The material is Dynema X – a super abrasion and tear resistant, but lightweight, fabric. It can ‘wet’ as the PU coating is on one side only, which will add to weight, but I believe this worth the trade off given that cuben type materials are less tear proof: when you are jamming a raft into the bag, with the paddle, this is a serious consideration.

The materials used in superlight gear are well worth taking the time to learn about. I’d suggest starting with Bedrock & Paradox and follow the links to previous posts regarding materials, too. Dave Chenault builds and uses packs from many materials and offers excellent insight into the pros and cons of each design. I link to his blog from mine and I would thoroughly recommend taking a look, particularly if you do any MYOG stuff.

On that note, I finally ordered some cuben – or Dyneema Composite Fabric as it is now known. The CT2K.18 I ordered form is 34g per square meter and this is certainly not the most robust weight that is made. I am going to make, with tape, a double ended dry bag to mount into my Revelate Designs Harness. Double ended dry bags are really easy to pack and I can decide on the perfect diameter of the tube I want. It will be my first time working with this material – cost and lack of abrasion resistance have stopped me in the past. I have had excellent use from my MLD and Z packs DCF stuff sacks and roll bags, for several years, so I decided to dive in.

I was also interested to see extremtextil now stock Dimension Polyant LiteSkin in two different weights. I have been seeing this showing up on various cottage makers instagram feeds for the last year or so. On paper, it has a lot of properties that should make it excellent for the type of bags I like to make. I might get some and see what it is like. In the meantime, here is an interesting video of some testing of different materials.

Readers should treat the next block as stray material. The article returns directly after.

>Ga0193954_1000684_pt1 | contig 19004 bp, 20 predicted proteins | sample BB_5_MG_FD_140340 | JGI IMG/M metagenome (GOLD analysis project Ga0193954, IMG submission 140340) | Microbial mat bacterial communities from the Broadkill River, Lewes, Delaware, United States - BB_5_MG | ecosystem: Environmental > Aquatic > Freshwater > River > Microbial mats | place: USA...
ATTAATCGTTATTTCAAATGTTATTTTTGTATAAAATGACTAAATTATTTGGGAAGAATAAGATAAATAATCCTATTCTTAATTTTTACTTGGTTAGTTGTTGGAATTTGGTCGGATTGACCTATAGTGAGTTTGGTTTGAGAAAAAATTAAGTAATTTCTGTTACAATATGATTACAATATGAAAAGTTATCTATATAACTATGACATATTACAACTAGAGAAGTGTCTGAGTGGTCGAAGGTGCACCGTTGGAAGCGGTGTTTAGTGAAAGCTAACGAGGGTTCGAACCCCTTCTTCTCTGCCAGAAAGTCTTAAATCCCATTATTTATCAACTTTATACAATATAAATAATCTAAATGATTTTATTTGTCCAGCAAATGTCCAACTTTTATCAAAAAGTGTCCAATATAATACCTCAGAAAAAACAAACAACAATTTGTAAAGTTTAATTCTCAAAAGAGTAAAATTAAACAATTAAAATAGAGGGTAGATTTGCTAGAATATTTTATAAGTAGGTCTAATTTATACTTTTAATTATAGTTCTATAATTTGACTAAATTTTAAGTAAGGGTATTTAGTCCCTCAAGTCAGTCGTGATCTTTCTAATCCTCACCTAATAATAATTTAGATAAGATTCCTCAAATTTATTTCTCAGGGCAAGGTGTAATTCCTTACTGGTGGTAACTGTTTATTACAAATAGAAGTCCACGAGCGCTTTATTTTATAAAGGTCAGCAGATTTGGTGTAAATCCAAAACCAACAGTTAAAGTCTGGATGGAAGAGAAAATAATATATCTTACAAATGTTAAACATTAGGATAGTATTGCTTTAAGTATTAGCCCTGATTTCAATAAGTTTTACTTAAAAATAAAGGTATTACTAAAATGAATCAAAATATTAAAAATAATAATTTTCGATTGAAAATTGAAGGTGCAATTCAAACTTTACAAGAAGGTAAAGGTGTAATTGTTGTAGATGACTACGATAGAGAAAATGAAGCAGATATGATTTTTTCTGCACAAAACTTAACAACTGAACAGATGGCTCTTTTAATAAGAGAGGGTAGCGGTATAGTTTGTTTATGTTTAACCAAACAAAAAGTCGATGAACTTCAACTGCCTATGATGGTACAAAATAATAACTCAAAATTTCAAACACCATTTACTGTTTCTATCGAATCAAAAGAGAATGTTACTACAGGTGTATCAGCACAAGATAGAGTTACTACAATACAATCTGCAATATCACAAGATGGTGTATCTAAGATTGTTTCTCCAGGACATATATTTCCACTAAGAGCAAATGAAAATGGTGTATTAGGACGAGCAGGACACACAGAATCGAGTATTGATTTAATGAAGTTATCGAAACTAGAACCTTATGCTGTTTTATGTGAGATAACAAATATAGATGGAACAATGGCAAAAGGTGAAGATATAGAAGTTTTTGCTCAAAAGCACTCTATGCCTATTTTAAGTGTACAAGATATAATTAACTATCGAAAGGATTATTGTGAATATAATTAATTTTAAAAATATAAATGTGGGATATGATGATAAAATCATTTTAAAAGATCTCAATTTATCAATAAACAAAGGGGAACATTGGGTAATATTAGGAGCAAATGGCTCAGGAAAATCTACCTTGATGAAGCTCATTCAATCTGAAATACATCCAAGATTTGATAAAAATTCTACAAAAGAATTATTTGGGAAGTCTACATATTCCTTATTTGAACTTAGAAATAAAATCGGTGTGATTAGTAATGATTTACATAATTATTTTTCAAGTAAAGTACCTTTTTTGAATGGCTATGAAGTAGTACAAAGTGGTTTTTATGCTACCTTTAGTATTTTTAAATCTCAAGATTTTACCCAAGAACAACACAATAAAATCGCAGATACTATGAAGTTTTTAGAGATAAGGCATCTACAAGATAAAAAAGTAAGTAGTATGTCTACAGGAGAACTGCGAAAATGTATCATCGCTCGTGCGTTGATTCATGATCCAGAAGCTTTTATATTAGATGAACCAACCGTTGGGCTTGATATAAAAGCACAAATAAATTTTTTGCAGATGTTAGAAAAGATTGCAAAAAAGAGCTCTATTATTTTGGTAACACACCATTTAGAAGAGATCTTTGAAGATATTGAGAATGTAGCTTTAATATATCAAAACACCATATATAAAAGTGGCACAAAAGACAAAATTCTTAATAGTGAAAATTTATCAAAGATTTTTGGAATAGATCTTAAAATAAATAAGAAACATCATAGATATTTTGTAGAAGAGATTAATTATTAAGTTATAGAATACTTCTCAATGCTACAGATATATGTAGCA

Anyway. Rabbit foot stroked, I’m banking on some good weather to put this kit into practice…

DeWidget – update.

22 01 2018

Ok folks.

New fangled 3D printed #DeWidget, left, old skool cool proto, right

So the DeWidget has seen a little update. Mark has been kind enough to put the design on Shapeways. You can see them here and here. You would need one ring and two ‘top hat’ parts to make a complete DeWidget. The price is a little more, due to the addition of another company in the chain, but – IT NOW COMES IN COLOURS!

I have a black one in hand that has a slightly textured feel, but this in no way harms function. The white is also a textured surface whereas I believe the coloured ones are ‘smooth’.

Shapeways have a facility in the Netherlands and one in the USA, so if you are ordering abroad, it should actually work out pretty good.

Do pass this info on if you wouldn’t mind, cheers.


22 01 2018

Ugh. It’s been a while.

The rains came…

…then Christmas and Hogmanay (with a brief trip to Am Ploc, where I deployed the Yak in Loch Carron for my first salty paddle).

…and then, well, it started snowing.

Quite a lot, actually.

It gave me a chance to use Snow Job in earnest and I had quite a bit of fun, drifting around banked up corners and bombing steep techy drops – my heart in my mouth as I pinballed through rocks and roots under the snow.

As the snow is now melting and the trails will be flooded with the released H2O, I decided to tidy up my workspace and fiddle with a Dynaplug kit.

I had bought a 3/16″ 24tpi tap set, which is the size the Dynaplug insert tubes use, and some aluminium rod of various diameters to see what I could do after picking up a Survivor Pill and mega-plug cheap on ebay.

My first go was pretty serviceable, but assuming (ass, you, me etc) that there would be room for it and the insert bit inside the pill was a mistake. I’ll make another, narrower, one and see how I go.

I also plowed ahead with sorting my tool box with the cheap version of Kaizen foam I bought a while ago. It is strangely therapeutic to do and it is nice to have my tools easily accessible and not rattling around.

It is spring soon, I guess, and as davechopoptions pointed out, FBROTY needs attention and then the slow, painful regaining of fitness. Hopefully this year will be drier, here….

OK for now.